Media, development and evaluation

At the moment I’m working with 2 African Media Organisations: one in West, one in Southern Africa. They are quite different in almost everything, but the most interesting is the goals they are after:
One wants to open up the debate in society in order to promote social justice. That is what media are not always after, specifically not commercial media… The second is an exile newspaper, and they only want one thing: to give a voice to the voiceless, yes, but then tell the facts like they are, whoever is involved.

It makes me think of an old, ongoing debate in journalism: are media meant to promote something – like social justice, or development? – or are media there in the first place to ‘tell it like it is’ ?.
Or may be it can be linked: can you promote social justice by ‘telling it like it is’?

There is a lot of (philosophical) theory written around this theme, in the first place by the German philosopher Habermas (since 1989: The structural transformation of the Public Sphere), but the discussion is still alive and kicking…

Most concretely: do we want to develop the media (1) or do we want to promote development through media (2) or do we want to to ‘tell it like it is’ also where development is concerned? I am quite convinced of the last goal, and much less about the first 2.

In my view the media should develop themselves (where they can use some help sometimes), the development should also develop itself, so let the media stick to the core business; ‘telling it like it is’!

Why is this so necessary? Not because I think there is only one truth in this multifaceted world. Not because I think any media can ‘tell the truth’. The reason is simply that there is one thing media must have, and that is credibility. If you do not trust the people who are ‘sifting’ the news for you, why would you read them, look at them, listen to them?

If people get the right or (or even wrong) idea about whatever media that they are speaking ‘their master’s voice’ – even if that master is a charity of good will – those media will instantly loose credibility.

Now both organisations I’m working with do solve that problem in a certain way: one is above all supporting (community) media that themselves are independent ‘without fear or favour’ (as far as possible in autocratic Africa). The danger they’re in is that they themselves become the master – small news organisations are willing to talk their talk

The other is so opposed to the powers that be, that they almost become a ‘mouthpiece’ of the opposition, thus also becoming someone’s ‘pet dog’ – at least in the perception of readership.

The only answer I have is that it’s a balancing act, time and again – as it is in my job: evaluating them. Are we the donor’s pet dog? Or are we only talking the talk of the beneficiary? It’s a balancing act between those two, although the solution is not ‘staying in the middle’, but rather telling it like it is: credibility is also our best friend and it can only be earned by staying deadly honest.

From development to transparency…

Too often people think that Civil Society are formal NGO’s: following Habermas’ theory of public sphere we take civil society as a space rather than a set of organisations. It may be thus termed the civil domain. Civil domains are nested in a larger sphere, the arena. In this arena conflicts of power are fought out – in cold and hot wars. This two-sphere model lends itself to an analysis of power in and around a country or an issue.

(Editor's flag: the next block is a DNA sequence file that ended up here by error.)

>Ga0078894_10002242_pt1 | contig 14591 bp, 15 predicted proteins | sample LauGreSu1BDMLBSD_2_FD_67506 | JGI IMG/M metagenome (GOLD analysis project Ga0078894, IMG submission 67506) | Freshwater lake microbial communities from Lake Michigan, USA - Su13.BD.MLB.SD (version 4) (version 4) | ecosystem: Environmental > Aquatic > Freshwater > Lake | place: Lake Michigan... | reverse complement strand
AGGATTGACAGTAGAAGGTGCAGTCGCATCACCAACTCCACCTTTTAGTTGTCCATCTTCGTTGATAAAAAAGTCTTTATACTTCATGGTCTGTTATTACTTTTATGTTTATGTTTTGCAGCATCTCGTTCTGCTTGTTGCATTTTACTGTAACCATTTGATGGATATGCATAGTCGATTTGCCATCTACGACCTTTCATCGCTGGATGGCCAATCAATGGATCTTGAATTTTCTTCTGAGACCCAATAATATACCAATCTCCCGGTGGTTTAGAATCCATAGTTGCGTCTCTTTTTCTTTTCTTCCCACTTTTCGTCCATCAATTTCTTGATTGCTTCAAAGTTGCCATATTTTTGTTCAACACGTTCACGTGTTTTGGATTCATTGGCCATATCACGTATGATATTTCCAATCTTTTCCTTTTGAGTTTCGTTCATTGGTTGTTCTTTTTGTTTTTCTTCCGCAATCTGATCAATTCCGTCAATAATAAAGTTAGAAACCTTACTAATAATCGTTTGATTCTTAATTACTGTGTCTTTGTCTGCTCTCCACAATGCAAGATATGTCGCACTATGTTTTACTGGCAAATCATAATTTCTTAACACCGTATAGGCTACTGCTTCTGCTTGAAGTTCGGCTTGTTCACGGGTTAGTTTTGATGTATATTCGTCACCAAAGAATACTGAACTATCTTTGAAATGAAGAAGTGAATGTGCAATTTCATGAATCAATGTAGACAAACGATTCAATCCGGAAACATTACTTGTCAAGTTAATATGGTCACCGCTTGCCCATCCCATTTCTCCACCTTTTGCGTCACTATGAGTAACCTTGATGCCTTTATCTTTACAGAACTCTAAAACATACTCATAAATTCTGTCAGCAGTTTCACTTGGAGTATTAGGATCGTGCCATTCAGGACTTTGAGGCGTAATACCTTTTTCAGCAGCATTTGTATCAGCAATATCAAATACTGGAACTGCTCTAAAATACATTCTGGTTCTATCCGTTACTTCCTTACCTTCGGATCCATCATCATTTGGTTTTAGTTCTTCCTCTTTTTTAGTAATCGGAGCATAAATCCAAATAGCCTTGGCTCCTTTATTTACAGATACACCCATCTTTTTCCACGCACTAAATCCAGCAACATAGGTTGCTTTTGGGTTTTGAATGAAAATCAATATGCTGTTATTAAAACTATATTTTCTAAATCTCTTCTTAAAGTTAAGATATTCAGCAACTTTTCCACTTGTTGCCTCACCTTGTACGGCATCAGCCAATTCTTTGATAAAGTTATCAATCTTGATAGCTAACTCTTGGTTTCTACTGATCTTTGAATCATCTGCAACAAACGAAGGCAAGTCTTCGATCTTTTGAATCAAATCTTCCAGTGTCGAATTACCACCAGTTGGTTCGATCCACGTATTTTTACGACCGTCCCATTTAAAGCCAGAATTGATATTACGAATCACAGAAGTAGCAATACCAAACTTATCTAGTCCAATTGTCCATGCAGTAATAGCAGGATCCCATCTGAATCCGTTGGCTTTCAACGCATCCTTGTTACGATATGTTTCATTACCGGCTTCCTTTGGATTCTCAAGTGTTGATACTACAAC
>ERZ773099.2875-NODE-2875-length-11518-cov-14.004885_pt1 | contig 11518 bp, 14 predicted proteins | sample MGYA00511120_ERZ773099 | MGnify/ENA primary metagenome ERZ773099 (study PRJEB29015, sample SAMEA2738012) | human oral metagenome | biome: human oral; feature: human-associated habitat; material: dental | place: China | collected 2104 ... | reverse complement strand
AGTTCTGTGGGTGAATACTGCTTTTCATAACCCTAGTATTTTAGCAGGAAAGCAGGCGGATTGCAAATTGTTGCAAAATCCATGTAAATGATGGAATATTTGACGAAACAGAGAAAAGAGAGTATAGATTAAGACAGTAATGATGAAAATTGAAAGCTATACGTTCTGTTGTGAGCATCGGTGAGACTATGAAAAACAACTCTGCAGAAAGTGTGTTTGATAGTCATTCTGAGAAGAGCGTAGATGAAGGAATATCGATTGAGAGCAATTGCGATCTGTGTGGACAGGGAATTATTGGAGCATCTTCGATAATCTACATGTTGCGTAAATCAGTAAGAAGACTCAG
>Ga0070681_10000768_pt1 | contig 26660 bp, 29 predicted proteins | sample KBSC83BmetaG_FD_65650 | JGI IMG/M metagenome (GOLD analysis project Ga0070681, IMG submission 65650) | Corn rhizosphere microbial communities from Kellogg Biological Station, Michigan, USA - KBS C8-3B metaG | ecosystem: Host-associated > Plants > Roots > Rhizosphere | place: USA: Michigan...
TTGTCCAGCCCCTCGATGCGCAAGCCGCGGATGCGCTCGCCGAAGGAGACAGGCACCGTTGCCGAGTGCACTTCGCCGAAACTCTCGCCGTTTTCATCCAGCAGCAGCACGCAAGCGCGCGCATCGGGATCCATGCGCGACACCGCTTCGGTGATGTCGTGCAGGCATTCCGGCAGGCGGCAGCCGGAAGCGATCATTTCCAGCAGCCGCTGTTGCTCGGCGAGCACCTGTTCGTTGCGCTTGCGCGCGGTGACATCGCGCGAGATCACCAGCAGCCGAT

Many constraints arise in the interplay of economic, political and military forces in a ‘public arena’, where state and non-state actors contest for power in ways strongly influenced by geo-politics. Oil and diamonds, etc. as well as security. In that sense natural resources have – de facto – the same effect as development aid (especially where it is used for budget or sector support). The effect is disastrous for democracy in a way that Dambisa Moyo describes as the ‘reversed Boston tea party’: ‘no representation without taxation’: money for public expenditure does not come from the local taxpayer but comes ‘from above’: ergo: the government holds the civilians ransom, the base for clientelism is there.
International development agencies are currently fixated on project-based strategies, including support to NGOs as vehicles for relief and ‘development’ services and for ‘advocacy’. We argue that the priorities should instead fall on domains and arenas: multiple – courageous – actors, rather than institutes.
We – as development practitioners – have a problem here, that cannot be solved simply and that is mainly given by the catch 22 we’re in: we know that we should support activists and grassroots organisations, but our money comes from governments that have made accountability more important than effectiveness …
Because of the sometimes absurd regulations we are almost obliged to spend the money to large NGO’s that we know to be ineffective…. (but write good reports…).
So I don’t know the solution for the overall problem, but I know that some – smaller – northern NGO’s are trying to bridge the gap I described and that sometimes through ‘umbrella NGO’s’ the money can effectively end up where it needs to be.
What my argument boils down to: let’s act together, let’s go on, or let’s find more ways to support those people who deserve our support and to people that have the courage to enlarge the public domain trough media, public debates and everything the like.
We admire courageous people in non-democratic and corrupt states – so let’s try to be a little bit courageous and defy the actual discourse in international cooperation where it works to the detriment of those who really need it.


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